Bug in termios

jennifer at oarcorp.com jennifer at oarcorp.com
Thu Oct 19 14:55:06 UTC 2006

I'm rebuilding the system with this changed to a simple binary semaphore in
order to see exactly what breaks.


> On Oct 19, 2006, at 9:28 AM, Joel Sherrill wrote:
>> jennifer at oarcorp.com wrote:
>>> I have a system with 12 serial port.  The driver is configured to be
>>> interrupt driven with one character arrival per interrupt.
>>> Furthermore,
>>> I am using 1 task which is set up to poll the serial ports in raw
>>> mode at
>>> a 10 ms rate and distribute any data that has arrived.  To do this
>>> I have
>>> set VMIN and VTIME to 0.  The problem occurs on high bandwidth
>>> devices
>>> (after they have ran a while), when the device is turned off.
>>> Turning off
>>> the device results in the system locking up for several seconds then
>>> recovering.  Analysis has shown that the read command is locking the
>>> system during this time.  It appears to me that the problem is
>>> happening
>>> is that inside of termios.c in the fillBufferQueue routine.  While
>>> the
>>> device is running there are always characters available so
>>> rawInBuff.Head
>>> and rawInBuffTail are never equal.   Then ccount is always >=  c_cc
>>> [VMIN]
>>> which results in wait being set to 0 and the semaphore never being
>>> decremented even thought it being incremented approximately 20 times
>>> during the 10 ms application task poll rate.  When the serial
>>> device is
>>> turned off and the characters are emptied out of the termios
>>> buffer, this
>>> results in a spinlock of obtaining the rawInBufSemaphore several
>>> hundred
>>> thousand times.
>> I looked at the code and believe this semaphore was intended to be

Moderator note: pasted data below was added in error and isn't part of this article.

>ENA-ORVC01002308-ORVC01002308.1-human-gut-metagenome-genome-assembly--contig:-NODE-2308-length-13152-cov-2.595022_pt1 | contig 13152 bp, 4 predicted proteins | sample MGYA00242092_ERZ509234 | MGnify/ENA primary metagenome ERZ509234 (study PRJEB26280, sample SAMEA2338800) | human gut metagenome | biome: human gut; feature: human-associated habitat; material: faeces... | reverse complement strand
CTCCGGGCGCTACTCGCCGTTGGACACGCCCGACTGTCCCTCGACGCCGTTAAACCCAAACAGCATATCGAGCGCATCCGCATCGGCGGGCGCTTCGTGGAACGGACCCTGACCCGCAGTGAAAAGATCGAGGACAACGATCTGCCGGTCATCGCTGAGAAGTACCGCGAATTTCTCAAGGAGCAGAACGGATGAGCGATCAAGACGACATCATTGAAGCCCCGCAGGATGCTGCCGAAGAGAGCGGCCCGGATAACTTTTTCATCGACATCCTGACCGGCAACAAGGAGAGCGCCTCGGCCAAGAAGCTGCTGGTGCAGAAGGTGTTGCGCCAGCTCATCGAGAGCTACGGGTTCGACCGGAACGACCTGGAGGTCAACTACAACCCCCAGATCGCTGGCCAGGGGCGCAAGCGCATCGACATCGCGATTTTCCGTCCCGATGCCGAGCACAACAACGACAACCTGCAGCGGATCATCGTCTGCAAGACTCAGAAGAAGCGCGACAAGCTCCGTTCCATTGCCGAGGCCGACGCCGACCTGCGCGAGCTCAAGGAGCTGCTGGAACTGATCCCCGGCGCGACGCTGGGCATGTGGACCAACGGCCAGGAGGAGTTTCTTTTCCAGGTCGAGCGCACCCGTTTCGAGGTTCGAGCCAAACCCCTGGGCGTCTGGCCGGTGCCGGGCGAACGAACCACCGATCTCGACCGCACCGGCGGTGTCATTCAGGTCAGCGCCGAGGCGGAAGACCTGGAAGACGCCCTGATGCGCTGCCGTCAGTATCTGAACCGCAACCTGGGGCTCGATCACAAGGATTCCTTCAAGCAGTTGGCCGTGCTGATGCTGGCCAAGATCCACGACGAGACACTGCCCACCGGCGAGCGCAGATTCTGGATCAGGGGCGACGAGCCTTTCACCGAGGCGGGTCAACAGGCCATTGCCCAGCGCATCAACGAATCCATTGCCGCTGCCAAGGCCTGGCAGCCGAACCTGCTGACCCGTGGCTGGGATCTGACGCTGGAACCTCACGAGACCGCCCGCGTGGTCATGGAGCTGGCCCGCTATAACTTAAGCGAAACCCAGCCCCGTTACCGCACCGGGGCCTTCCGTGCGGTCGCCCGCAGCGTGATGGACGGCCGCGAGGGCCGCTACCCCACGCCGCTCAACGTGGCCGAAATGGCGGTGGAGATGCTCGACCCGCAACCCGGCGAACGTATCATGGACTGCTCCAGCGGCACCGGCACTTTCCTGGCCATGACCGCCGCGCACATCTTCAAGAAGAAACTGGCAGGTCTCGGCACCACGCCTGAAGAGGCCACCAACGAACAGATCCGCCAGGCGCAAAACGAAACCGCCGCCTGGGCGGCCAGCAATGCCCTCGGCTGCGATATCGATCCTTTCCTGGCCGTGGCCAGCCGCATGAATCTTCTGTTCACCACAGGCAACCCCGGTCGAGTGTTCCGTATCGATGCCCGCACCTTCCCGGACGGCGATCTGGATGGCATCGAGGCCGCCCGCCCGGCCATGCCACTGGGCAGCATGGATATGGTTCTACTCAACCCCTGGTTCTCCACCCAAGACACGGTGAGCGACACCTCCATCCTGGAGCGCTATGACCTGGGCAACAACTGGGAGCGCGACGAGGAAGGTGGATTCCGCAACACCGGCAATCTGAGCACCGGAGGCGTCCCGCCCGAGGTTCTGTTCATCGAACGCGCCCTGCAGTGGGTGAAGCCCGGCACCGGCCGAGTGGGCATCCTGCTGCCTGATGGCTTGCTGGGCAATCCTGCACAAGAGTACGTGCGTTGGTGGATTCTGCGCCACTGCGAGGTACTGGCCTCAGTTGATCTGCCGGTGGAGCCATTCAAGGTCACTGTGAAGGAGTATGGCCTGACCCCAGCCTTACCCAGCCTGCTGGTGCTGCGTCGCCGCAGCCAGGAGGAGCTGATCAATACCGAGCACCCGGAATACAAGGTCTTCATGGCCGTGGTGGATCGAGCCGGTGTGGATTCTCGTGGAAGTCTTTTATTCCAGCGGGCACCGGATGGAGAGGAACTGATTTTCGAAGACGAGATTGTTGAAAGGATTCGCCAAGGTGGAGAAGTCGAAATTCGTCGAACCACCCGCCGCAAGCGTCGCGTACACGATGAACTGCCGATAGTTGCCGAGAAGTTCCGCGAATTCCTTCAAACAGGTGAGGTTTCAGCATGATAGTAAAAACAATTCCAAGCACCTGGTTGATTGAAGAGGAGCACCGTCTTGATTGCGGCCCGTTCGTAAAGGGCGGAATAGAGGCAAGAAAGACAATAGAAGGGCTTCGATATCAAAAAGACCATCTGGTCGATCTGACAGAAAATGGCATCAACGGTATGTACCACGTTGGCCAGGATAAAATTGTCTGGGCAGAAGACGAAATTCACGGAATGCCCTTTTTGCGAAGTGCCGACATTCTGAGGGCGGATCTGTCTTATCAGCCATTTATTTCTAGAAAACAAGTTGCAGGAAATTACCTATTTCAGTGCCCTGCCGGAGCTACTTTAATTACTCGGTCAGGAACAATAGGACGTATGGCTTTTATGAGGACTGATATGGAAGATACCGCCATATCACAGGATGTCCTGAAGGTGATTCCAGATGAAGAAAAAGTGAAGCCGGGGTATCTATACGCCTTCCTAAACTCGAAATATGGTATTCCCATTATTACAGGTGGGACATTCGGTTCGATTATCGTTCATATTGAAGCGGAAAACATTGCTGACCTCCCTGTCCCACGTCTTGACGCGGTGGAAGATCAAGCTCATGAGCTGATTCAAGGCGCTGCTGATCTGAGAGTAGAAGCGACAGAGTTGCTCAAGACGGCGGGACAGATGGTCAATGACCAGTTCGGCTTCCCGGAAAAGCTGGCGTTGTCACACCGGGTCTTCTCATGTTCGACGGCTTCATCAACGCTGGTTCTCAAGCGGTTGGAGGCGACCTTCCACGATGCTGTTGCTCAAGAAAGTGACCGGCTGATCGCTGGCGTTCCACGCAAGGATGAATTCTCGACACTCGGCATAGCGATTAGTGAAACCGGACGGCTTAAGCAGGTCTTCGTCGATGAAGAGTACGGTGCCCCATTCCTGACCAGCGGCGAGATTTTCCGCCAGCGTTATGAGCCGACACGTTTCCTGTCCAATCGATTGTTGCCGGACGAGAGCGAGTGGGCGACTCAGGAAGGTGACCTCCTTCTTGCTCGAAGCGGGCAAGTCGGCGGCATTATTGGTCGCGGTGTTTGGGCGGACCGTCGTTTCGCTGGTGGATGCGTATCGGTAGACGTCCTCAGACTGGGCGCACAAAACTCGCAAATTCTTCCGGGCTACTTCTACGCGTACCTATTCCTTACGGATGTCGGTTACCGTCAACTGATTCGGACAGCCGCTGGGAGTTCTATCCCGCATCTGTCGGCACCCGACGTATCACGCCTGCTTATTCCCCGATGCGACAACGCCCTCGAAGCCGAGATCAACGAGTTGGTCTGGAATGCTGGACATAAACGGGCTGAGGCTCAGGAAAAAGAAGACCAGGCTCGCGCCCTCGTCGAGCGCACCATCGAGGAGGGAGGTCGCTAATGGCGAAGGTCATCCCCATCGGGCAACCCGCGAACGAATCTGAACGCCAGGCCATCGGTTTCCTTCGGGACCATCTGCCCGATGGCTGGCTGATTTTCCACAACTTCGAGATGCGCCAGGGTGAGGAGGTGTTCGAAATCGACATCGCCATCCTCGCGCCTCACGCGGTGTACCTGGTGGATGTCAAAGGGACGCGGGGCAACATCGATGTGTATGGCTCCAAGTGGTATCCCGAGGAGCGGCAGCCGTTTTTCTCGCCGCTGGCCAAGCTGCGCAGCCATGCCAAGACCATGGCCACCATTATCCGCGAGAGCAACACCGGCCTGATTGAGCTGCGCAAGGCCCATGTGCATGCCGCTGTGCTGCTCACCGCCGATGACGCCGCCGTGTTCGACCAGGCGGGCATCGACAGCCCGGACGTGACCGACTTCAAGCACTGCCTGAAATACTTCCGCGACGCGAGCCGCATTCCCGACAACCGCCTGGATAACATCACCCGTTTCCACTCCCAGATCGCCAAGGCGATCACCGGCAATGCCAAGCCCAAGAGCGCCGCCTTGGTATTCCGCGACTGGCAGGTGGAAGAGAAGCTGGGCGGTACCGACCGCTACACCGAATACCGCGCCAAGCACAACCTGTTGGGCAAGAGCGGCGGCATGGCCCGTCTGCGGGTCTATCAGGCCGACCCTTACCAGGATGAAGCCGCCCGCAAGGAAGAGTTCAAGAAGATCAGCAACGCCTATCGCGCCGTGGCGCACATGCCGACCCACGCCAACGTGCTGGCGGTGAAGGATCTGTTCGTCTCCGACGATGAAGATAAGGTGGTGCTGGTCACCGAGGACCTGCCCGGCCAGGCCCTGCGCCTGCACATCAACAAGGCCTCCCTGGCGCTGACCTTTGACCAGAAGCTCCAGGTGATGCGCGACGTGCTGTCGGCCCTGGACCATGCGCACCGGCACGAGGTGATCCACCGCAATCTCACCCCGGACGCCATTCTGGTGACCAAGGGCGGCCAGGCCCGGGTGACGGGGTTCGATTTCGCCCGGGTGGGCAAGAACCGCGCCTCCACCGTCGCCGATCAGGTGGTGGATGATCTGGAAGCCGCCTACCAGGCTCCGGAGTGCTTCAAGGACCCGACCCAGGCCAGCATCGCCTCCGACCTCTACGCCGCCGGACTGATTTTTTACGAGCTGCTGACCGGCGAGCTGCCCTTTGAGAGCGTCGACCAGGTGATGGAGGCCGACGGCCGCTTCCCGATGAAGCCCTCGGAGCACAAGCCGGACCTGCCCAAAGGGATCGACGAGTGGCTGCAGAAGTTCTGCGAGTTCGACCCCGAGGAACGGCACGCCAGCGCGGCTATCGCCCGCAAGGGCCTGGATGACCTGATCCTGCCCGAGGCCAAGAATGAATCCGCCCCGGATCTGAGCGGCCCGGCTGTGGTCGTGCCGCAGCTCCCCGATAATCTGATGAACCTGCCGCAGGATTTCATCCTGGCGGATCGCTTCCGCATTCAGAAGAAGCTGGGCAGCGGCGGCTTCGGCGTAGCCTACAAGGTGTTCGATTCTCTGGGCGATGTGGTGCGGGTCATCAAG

>> used
>> as a counting
>> semaphore. I think each increment is for an interrupt occurrence --
>> not
>> for a single
>> character. It is simply not decremented via obtain unless a task is
>> willing to block.
>> In Jennifer's case, this is very rare so the count is VERY high
>> when she
>> finally
>> doesn't have any data and has to way.
>> I suggested that this probably needs to be a simple binary
>> semaphore but
>> she had
>> already tried that and it broke something else. She is now trying
>> to do
>> a flush on
>> this semaphore just before checking the buffer counts.
>> Technically, this
>> is a
>> condition mutex and we should be able to get away with that. You don't
>> care about
>> it until there is no data and then you want to block on it until just
>> the next interrupt.
> Right -- which is why I would have thought that a binary semaphore
> would work.    Can you describe what breaks when a binary semaphore
> is used?
> Flushing the semaphore count doesn't sound like a good fix to me.  I
> worry a lot about race conditions with that sort of approach.
>> Eric.. do you see what is going on? I know it has been years but you
>> originally
>> wrote this code.
> Well, I wrote some of it.  All the flow-control stuff is new.
> --
> Eric Norum <norume at aps.anl.gov>
> Advanced Photon Source
> Argonne National Laboratory
> (630) 252-4793

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